At the door of Mango Mango we were greeted with fresh cold towels and serviced juice and soda. The restaurant was remarkable too. Poking around back, I met a man named Sam. He was the GM and took me on a quick tour of this three-story restaurant!

Back downstairs is where I meet Cheif Duc for the second time this day. Early in the day, he showed up looking slick, and I had to take his photo. Later I find out he is Cheif Duc, owner of the Mango Mango restaurant. Wow. He invited me to have a glass of champaign with him and a few others. Very nice. I have a mental note to go back and have dinner there sometime soon.

With fruit juice drinks behind us, it was time for a group photo. The photo went off rather smooth (All things considered). The crew stacked up in front of Mango Mango, we took some pictures and then it was time to saddle up once again.

The last leg of the ride and, confusion.

Sometimes I wish I had a better lense, but you have to work with what you got. The plan was for the riders to set out from Mango Mango, go over the historic Hoi An bridge, make two loops down the waterfront then head on to the final stop.

I volunteered to stay on the far side of the river to attempt to capture the riders on the water with the historic Hoi An buildings behind them.

The photo plan was a feat of fitness that did not yield great results. I ran from Mango Mango to the far side of the bridge, the riders passed. Then I ran to the other side of the river. Running along the banks, I saw the rides on the other side. DAM, I did not have time again to get in the right spot. Fliping on the camera, zoom at the max… I cursed not having the time to get an epic shot.

They told me they would do several passes up the bank, so I have a second chance! After about five minutes, I realized they were not coming back. This hunch was confirmed later when I was talking with a rider who said they took a wrong turn.

I was then on my own. My pack left me. Lol. Jumping back on the bike, I headed for the last stop on the trip. The end location was across the jetty over at Salt Bar (32 Nguyen Phan Vinh, An Bang Hoi An, ).

The ride to the Salt bar was quite. It gave me time to reflect on the day’s event. Pulling in to the restaurant felt good.

Here they served AMAZING food, and it provided a location for some friendly conversation with the other riders.

I also meet London, who runs Hoi An Barbeque ( Delicious foods and I highly recommend him.

Sparrow Thoughts

With the surf splashing, smiles, and conversation, I realized I had over 900 photos to go home and look through. A thought that both excited me and I dreaded at the same time. I realized that for this reason, I both do and do not miss having a desktop computer.

For the moment, however, sitting looking at the waves of the ocean crashing. Life was good. The first annual, The Distinguished Gentleman’s Ride Hoi An 2019, was a success. Who knows, perhaps next year I will be here for the second.

Learn more about the ride here:

Or follow these hash tags:
#DGRhoian #gentlemansride #dgr2019 #ridedapper #jointhegentry

Thank you for reading and enjoy the adventure.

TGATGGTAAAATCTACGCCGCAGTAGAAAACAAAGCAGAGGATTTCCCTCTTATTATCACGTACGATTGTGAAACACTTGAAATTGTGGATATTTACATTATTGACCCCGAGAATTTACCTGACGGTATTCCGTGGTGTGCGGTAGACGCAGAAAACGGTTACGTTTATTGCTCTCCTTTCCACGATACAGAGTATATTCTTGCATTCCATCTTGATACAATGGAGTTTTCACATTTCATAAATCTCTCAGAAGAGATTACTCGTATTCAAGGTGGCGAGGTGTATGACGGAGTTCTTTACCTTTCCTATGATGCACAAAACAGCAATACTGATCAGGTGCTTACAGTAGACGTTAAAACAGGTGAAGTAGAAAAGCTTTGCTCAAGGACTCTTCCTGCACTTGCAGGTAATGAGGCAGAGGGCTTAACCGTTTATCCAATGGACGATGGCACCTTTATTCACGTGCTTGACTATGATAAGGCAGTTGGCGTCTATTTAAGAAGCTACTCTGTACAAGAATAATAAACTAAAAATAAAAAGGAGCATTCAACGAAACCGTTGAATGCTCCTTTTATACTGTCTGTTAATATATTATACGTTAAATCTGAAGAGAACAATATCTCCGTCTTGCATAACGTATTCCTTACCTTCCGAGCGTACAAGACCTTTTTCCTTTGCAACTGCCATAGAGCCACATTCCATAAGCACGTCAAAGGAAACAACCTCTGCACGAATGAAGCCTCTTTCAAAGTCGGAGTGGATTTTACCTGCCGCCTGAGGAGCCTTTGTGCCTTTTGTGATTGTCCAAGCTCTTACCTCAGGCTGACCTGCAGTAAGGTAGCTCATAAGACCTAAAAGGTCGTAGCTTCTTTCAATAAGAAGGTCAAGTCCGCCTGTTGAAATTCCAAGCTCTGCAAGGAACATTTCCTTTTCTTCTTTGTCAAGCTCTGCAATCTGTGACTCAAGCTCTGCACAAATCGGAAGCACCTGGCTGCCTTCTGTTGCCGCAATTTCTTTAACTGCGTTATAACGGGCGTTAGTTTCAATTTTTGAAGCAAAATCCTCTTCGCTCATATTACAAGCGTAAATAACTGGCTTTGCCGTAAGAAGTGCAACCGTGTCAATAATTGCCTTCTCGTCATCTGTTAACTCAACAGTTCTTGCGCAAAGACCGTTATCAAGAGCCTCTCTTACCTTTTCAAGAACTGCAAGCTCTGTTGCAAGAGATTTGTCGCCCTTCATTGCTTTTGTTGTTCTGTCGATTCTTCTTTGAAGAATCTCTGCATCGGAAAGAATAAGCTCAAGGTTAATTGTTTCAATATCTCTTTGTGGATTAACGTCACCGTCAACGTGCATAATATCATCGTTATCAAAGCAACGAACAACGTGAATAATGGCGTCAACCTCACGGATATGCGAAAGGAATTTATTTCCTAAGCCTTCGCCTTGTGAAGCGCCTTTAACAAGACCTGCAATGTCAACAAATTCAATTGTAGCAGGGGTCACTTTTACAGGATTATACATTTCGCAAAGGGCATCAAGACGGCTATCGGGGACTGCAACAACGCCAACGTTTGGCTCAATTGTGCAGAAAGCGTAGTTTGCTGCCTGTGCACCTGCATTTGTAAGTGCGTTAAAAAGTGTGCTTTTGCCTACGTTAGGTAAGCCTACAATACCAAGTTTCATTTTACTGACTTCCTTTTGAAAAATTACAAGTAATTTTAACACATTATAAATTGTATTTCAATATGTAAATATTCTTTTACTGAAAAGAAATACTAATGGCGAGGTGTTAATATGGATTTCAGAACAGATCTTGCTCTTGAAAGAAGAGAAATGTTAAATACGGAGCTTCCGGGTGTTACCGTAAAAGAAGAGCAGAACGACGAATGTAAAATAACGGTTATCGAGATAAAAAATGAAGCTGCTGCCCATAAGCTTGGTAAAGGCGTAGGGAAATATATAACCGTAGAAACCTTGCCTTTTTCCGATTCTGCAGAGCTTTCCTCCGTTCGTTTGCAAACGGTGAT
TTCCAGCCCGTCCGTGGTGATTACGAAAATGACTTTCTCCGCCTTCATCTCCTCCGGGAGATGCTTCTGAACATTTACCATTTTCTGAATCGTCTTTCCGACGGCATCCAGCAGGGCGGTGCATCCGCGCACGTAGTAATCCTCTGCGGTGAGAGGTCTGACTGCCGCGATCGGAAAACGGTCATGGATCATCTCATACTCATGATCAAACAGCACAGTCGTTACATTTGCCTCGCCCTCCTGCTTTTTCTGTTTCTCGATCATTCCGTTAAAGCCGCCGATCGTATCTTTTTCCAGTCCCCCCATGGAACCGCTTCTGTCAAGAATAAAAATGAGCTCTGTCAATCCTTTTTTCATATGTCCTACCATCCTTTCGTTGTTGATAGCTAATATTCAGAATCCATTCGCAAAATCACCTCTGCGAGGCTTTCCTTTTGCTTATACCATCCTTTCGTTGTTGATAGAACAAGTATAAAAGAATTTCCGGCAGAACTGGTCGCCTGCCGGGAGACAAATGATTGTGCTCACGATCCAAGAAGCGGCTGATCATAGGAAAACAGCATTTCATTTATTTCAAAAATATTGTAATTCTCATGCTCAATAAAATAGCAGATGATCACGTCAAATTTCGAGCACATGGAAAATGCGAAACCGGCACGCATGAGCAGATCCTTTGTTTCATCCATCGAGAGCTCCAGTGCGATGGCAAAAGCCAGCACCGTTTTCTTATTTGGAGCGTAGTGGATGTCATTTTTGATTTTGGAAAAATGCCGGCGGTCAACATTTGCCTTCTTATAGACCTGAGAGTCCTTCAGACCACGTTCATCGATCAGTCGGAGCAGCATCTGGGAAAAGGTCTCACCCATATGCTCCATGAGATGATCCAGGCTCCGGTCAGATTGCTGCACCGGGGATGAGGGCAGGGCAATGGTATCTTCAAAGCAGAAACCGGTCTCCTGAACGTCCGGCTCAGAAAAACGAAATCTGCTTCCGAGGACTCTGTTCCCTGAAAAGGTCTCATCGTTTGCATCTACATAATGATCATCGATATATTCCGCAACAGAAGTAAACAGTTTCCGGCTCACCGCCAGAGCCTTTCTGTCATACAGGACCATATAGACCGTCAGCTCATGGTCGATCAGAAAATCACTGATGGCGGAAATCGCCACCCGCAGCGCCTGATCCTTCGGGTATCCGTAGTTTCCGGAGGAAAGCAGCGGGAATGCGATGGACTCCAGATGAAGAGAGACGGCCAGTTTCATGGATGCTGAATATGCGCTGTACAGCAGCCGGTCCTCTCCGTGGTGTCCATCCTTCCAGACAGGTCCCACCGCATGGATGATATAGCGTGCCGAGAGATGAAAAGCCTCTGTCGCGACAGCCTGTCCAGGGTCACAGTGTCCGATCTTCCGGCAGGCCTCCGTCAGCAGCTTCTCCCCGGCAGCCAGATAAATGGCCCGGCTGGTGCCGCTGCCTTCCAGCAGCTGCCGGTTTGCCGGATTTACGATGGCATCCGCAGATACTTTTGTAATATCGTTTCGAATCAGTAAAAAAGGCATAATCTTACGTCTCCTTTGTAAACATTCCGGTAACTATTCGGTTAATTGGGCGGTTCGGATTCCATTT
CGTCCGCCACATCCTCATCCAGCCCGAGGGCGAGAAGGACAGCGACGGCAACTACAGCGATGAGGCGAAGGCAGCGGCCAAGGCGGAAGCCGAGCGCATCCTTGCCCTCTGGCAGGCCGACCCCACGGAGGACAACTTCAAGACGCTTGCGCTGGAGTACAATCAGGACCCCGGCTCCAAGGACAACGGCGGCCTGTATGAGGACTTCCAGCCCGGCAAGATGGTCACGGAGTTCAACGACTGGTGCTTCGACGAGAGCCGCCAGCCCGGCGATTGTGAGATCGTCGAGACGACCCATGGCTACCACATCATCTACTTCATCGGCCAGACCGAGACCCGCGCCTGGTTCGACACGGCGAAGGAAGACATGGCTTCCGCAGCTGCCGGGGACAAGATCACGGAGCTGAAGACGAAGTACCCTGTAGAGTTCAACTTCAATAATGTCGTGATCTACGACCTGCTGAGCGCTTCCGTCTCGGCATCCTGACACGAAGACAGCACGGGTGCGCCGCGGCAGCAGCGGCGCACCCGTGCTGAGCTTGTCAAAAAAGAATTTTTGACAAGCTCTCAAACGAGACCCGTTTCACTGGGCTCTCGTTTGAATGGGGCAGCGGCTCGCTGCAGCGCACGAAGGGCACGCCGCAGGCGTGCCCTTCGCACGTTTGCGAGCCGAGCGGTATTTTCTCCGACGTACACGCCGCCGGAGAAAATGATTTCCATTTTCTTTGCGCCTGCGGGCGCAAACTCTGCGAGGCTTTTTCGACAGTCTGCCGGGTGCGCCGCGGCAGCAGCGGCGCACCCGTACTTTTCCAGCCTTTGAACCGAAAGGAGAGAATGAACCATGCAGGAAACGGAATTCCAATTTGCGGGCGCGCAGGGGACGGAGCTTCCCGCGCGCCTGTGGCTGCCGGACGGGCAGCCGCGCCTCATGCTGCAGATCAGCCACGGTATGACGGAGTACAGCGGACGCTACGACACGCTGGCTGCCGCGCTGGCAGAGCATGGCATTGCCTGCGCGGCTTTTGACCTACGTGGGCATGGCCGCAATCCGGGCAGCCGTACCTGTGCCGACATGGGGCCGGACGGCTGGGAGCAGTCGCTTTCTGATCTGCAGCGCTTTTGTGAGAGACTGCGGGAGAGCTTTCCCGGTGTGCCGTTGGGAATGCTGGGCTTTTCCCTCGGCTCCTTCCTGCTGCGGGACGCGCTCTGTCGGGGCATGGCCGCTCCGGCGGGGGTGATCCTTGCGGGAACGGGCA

10 days on the road - Vietnam Update

10 days on the road - Vietnam Update

10 days on the road - Vietnam Update

10 Days on the Road - Vietnam Update
10 Days on the Road – Vietnam Update

Its been a little over nine days since touching down in Vietnam, and now only about1 week in the ocean side city of Hoi An. A lot has happened in this time from good to bad. I made new contacts, photographed some new places, and am working on integrating into the Vietnamese lifestyle.

I have also encountered a lot of challenges: both internally and externally. I also fought to overcome jet lag (*My dad did warn me about this), a battle I am just now winning. Feelings of isolation crept in at times, struggles to find a place to eat, worries about the future, choices made, and fiance woes lol. However, it’s only been nine days on the road. All of these feelings and thoughts are natural, and a lot of traveling people do get them.

Ten days on the road Vietnam
Ten days on the road Vietnam

Highlights of my trip so far

  • Flying from New York and stepping off the plane into Vietnam.
  • Exploring Old Town Hanoi.
  • Drinking Egg Coffee.
  • Driving a motor scooter.
  • Swimming for the first time at Cud Di Beach.
  • Hanging out with Dustin Bever.
  • Getting a motorbike ride to an ESL gig in a rainstorm.
  • Exploring Old Town Hoi An.
  • Meeting Travis and Joleen from
  • Meeting Marissa from
  • Meeting more locals and learning some Vietnamese.
  • Having great photos to upload to stock photo sites.

Some of the low lights of the trip so far

  • I think I have a small rash on the back of my neck.
  • Ankles are a bit itchy, believe it was that I walked too much.
  • Funding, I got to start to save more funds!
  • I am not feeling like I am making the most of this.
  • My headspace drifts to dark places at times.
  • Thinking, I can never learn Vietnamese.
  • Feelings like others are taking advantage of me.
  • Seeing a mountain of photos, I need to tag and upload to stock photo sites.
Ten days on the road Vietnam
Ten days on the road Vietnam

Upcoming events I am looking forward to

  • Getting a motor scooter to get around.
  • Meeting more locals and getting behind the tourist wall.
  • Exploring the ESL job in more depth.
  • Sleep normalizing.
  • Next team meeting at